I’ve been on the road this weekend to my fourth Universal Studios trip in the calendar year. I’ll be writing about that more tomorrow, but the time on the road reminded me of a flick I picked up on RedBox last week, Unhinged, starring Russell Crowe.
The movie’s premise is terrifyingly simple: a harried single mom, running late to get her son to school after being fired from her job for excessive tardiness, ticks off the wrong driver. When a large truck fails to pull out from a green light, the mom lays on the horn and swerves around the distracted driver. He then pursues her for the rest of the day, systematically killing her family and friends.
It’s a very taut thriller, all the more frightening because the villain is someone anyone with exceptionally bad luck could run into. Russell Crowe plays the character horrifyingly well, and is truly remorseless (in one scene, he murders the single mother’s divorce attorney in broad daylight in a crowded diner, as guests look on in horror—but none intervening).
A major theme of Unhinged is the rise of distracted driving and road rage: as our lives become more filled with digital distractions and the constant demand to stay connected, we’re venting our frustrations behind the wheel. The inability to escape work, the news, entertainment, and everything else our cell phones offer fills us with constant anxiety and dread, which manifests itself in shockingly spontaneous and casual acts of violence and hate.
At times, the movie sends some mixed messages. The villain justifies his murderous streak by claiming he’s the victim of an ungrateful ex-wife (who he murders in the opening frames of the film) and a company that laid him off after years of faithful service. In this regard, there’s an element of Falling Down (1993) in the film: a hardworking man with his own demons driven to a murderous rampage due to the callousness of modernity. It’s an attempt to humanize a truly monstrous individual (in Falling Down, there is some real sympathy with the main character, who is both mentally unstable and a legitimate victim of an indifferent world).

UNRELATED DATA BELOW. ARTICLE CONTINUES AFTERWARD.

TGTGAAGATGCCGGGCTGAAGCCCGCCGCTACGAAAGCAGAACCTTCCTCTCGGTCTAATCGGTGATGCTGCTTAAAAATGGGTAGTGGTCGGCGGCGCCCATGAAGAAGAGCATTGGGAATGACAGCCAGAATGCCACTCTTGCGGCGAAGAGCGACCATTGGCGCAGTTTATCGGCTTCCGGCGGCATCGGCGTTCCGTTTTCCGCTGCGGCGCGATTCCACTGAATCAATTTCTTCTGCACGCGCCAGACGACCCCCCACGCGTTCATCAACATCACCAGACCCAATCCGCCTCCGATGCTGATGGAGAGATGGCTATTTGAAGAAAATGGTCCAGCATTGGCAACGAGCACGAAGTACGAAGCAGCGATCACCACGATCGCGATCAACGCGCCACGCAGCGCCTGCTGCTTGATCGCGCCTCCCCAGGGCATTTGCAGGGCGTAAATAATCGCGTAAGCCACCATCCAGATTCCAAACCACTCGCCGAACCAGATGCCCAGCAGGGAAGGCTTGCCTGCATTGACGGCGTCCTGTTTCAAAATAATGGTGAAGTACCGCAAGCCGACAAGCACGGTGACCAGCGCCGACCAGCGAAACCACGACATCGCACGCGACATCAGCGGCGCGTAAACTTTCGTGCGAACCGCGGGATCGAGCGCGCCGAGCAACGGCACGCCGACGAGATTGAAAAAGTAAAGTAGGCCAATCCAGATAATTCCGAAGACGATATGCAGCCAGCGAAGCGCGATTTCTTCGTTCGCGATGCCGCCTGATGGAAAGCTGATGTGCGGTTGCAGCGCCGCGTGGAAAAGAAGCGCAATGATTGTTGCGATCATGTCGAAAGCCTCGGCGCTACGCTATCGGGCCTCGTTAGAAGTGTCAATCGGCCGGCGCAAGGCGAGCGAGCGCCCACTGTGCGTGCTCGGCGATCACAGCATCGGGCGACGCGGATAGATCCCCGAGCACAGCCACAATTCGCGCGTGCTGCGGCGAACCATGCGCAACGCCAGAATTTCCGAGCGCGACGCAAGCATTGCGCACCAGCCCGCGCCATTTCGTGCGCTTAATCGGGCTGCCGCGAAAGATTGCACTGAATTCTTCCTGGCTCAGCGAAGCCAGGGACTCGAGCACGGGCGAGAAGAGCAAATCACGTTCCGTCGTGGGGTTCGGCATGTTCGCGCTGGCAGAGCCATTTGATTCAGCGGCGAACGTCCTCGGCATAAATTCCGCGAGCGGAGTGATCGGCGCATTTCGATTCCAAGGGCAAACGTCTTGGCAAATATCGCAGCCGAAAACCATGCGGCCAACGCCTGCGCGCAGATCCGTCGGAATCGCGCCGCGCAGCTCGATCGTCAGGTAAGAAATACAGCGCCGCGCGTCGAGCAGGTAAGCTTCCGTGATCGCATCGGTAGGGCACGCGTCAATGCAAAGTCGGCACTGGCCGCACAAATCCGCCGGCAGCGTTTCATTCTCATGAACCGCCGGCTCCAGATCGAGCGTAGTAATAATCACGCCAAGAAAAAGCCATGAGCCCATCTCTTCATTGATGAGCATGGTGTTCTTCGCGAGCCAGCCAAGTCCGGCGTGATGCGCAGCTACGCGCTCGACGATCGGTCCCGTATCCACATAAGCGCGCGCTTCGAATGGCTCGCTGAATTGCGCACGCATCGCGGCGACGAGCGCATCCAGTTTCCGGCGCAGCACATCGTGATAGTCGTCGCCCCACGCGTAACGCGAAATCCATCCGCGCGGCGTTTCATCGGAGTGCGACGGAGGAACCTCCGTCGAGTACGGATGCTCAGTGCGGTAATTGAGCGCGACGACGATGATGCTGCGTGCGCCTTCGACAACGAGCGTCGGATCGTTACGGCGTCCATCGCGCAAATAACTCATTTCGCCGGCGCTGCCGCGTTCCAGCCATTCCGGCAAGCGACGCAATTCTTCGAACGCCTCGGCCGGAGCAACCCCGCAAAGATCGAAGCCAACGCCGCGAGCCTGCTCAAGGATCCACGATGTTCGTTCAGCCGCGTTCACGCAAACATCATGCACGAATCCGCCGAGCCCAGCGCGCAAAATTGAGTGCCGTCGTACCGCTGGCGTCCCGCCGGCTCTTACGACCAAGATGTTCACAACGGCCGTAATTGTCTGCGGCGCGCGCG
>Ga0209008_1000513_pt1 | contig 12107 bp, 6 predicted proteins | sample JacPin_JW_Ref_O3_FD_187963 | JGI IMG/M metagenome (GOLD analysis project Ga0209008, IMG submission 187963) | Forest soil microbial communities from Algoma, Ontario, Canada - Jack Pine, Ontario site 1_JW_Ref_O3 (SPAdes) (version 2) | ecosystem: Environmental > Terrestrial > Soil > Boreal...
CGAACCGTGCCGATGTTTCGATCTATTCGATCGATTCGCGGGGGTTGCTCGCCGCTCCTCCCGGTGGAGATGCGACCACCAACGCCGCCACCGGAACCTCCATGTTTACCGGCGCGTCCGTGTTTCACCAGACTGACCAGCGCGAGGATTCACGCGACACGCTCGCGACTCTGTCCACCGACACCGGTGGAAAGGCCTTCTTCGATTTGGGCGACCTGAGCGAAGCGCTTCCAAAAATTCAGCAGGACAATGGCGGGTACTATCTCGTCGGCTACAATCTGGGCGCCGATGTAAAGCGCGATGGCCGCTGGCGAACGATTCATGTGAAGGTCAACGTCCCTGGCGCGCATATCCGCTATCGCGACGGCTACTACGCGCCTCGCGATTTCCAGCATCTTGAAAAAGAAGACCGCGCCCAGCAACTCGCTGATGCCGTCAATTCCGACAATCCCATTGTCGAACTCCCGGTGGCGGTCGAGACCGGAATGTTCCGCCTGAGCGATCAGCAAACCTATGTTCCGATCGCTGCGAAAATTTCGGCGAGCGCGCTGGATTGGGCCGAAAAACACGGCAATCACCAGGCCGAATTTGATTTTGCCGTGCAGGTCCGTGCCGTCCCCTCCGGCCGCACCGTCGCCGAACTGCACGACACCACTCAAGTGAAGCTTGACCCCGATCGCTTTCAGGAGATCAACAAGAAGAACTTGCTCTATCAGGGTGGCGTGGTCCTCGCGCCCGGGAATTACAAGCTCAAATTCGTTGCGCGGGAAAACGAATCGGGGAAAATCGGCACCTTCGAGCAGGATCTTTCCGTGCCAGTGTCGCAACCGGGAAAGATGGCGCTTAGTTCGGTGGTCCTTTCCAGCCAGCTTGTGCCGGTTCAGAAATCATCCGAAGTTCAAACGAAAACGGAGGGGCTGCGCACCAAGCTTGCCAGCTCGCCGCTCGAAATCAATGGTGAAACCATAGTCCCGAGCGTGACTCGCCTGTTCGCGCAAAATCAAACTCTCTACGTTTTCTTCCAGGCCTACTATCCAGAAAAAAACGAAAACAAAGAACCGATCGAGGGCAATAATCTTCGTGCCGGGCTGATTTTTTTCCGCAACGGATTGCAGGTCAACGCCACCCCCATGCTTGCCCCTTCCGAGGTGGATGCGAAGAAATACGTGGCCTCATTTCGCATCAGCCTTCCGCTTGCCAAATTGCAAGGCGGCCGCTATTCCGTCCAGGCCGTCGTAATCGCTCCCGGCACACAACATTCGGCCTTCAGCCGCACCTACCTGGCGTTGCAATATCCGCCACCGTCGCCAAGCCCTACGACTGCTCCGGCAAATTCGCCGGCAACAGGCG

On the other hand, the heroine is clearly a mess: she’s a single mom going through a complicated divorce from a man who doesn’t seem so much bad, just extremely lazy. She herself can’t get her life together, and lives in a state of chaos: constantly running late to work (which gets her fired), unable to make rational decisions, and constantly letting down her son. She sleeps on a couch in her brother’s house. We’re supposed to be sympathetic to her—she’s clearly not evil like Crowe’s characters—but her carelessness put her into the situation. Not to blame the victim, but her life would be much better if she practiced a modicum of self-control.
At the end of the film, after surviving Crowe’s carnage, the mom begins to lay on her horn after a driver runs a stop sign, but thinks better of it—after all, you never know who’s behind the wheel. Is the whole movie, then, a morality tale about the consequences of road rage? Or is it about the dangers of distracted driving? The needless anxieties of the modern world? The message is muddled.
Regardless, it’s a good movie. It doesn’t live up to Falling Down or a similar film, Stephen Spielberg’s debut Duel (1971), but the lengths to which the villain goes to teach the mom “what it means to ‘have a bad day'” are terrifying. The flick manages to keep the tension high over the course of its ninety-minute runtime, and that’s really what a film like this is about—keeping it tight until the audience is nearly… Unhinged.
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